Declining revenue, a drop in employment and large, risky Wall Street deals are the real causes of Detroit’s bankruptcy, according to a report by Demos, a liberal public policy organization.
Pension debt gets a bad rap in Detroit, but it isn’t the true cause of Detroit’s financial problems, said Wallace Turbeville, author of the Demos report.
Turbeville, who is an attorney and a former vice president at Goldman Sachs, said he has “been around insolvencies in cities ... as long as they have been filing for bankruptcy. It’s about the cash. Municipal insolvencies are always about a cash shortfall and political will.”
In a teleconference on Wednesday morning, he pointed out that Detroit’s structural issues have been decades in the making and will have to be addressed in the future, but the reason the city filed for bankruptcy is that it didn’t have enough cash to make it through the year, not because it had an increase in obligations to fund its pensions.
Turbeville isn’t alone in his assertions. Well-known New York Times columnist Paul Krugman has blamed Detroit’s downfall on job sprawl and market forces. Others have said that years of government excess are to blame.
Kevyn Orr, the emergency manager called in to solve Detroit’s financial problems, has bandied around an $18 billion debt figure since the city filed for bankruptcy in July. Turbeville said that number “isn’t important in terms of cash flow analyses. That number is wrong materially and wrong for a number of reasons.”
In his report, Turbeville also said that the emergency manager’s assertion that the city’s pension funds have a $3.5 billion shortfall is an estimate, very different from the certain liability of a financial debt, based on calculations that use extreme assumptions that depart from most cities’ and states’ general practice.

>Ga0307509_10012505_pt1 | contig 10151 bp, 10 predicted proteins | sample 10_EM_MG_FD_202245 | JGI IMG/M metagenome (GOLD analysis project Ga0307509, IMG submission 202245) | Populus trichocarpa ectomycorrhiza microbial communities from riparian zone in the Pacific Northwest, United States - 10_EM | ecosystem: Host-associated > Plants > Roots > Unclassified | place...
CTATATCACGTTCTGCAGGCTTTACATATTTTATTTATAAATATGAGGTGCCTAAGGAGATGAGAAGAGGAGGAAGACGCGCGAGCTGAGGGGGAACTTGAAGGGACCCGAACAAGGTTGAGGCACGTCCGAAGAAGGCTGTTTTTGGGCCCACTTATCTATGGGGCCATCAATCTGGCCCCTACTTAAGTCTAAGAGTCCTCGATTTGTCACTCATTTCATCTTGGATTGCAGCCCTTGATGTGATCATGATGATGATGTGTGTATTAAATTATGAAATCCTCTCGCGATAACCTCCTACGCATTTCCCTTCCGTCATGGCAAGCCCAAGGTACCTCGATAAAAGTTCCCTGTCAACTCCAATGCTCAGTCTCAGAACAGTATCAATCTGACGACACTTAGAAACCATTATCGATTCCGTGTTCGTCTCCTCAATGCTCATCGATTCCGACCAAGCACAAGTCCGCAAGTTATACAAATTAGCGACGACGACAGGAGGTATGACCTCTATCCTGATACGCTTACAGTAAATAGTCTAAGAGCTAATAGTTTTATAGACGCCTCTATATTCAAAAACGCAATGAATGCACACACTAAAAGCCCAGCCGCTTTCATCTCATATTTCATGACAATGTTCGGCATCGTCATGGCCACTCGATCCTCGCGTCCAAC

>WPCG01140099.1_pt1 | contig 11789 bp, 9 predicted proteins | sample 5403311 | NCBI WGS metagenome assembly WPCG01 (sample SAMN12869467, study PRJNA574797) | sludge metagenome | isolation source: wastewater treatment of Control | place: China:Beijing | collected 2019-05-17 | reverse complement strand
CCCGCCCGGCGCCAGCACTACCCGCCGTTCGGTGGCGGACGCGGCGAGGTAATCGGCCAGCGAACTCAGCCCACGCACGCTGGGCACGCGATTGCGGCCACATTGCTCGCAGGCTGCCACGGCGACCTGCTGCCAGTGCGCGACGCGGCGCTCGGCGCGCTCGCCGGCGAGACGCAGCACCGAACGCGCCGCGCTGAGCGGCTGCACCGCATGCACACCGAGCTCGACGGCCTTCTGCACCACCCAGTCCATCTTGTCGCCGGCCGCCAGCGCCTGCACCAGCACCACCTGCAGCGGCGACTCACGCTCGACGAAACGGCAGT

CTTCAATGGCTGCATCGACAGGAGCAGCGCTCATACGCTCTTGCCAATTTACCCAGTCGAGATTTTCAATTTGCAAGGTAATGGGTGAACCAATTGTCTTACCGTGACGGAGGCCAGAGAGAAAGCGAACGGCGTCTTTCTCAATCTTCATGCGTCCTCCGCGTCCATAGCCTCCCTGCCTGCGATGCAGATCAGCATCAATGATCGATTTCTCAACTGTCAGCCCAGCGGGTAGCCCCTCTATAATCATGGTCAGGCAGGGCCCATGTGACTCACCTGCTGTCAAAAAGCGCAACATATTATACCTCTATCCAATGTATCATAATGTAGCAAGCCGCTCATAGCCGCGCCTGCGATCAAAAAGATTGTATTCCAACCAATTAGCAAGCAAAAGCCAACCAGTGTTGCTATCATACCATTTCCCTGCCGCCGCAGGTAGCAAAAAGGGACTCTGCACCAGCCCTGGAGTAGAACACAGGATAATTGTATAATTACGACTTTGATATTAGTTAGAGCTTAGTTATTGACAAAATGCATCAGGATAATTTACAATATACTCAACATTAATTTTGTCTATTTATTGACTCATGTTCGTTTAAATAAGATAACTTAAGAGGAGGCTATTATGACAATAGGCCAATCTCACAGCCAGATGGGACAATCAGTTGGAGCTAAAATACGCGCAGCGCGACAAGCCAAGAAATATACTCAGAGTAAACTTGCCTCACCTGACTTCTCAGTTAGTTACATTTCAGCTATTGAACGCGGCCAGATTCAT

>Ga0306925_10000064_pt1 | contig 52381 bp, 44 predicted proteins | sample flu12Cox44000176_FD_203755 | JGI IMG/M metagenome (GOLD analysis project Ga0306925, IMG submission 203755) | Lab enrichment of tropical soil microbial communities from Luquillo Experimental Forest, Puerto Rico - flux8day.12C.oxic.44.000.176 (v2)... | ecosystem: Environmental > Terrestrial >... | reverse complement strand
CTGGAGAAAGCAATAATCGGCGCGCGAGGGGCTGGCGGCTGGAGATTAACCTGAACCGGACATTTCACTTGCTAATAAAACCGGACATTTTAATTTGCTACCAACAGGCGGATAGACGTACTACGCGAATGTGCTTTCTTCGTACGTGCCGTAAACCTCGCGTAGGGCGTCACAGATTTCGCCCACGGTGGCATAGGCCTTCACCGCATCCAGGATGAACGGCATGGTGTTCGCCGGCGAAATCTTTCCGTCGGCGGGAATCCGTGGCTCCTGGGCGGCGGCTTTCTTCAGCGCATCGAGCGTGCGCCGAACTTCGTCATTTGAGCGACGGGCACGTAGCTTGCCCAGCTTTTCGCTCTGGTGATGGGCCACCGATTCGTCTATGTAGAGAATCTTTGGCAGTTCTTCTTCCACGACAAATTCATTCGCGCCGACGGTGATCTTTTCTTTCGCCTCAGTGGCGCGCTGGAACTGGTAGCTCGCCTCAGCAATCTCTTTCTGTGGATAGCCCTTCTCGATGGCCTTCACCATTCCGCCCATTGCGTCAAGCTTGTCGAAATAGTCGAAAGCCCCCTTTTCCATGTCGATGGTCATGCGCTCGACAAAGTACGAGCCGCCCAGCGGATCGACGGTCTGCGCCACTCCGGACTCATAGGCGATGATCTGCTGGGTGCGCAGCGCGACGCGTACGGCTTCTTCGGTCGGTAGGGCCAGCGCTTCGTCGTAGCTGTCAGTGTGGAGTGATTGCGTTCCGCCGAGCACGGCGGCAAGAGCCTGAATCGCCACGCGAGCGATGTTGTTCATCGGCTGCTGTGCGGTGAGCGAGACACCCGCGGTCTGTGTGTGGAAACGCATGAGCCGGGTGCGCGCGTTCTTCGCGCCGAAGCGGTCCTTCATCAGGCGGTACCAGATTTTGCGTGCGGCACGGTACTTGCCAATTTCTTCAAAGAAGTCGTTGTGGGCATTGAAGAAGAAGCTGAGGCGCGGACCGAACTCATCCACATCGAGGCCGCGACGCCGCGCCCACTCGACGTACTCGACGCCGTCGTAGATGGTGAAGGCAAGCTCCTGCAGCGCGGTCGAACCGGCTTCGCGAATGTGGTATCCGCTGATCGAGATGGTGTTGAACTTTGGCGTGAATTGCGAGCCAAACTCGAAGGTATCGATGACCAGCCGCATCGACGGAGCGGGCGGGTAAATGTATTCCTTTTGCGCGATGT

Turbeville compared what Detroit pays its employees in salary and benefits to similar cities, like Cleveland and St. Louis. What he found is that Detroit’s expenses in this arena are quite modest in comparison.
“Stop talking about the pension plan and worker benefits. The heath care benefits and pension plans going forward, that which people are to be paid, is modest. Talk about aggregating those benefits is problematic,” he said. “It is really problematic because everyone agrees services have to improve and the city needs to retain and attract workers. Cutting benefits further is not going to work.”
He also said that the city’s plan to freeze its pension plans to new hires and implement defined contribution plans instead will just serve to “isolate” the DB plans, leaving them stuck with too many retirees and too few workers.
A major contributor to Detroit’s downfall was that Wall Street sold risky financial instruments to the city, which now threaten the resolution of this crisis, Turbeville said in his report.
“To return Detroit to long-term fiscal health, the city must increase revenue and extract itself from the financial transactions that threaten to drain its budgets even further,” he said.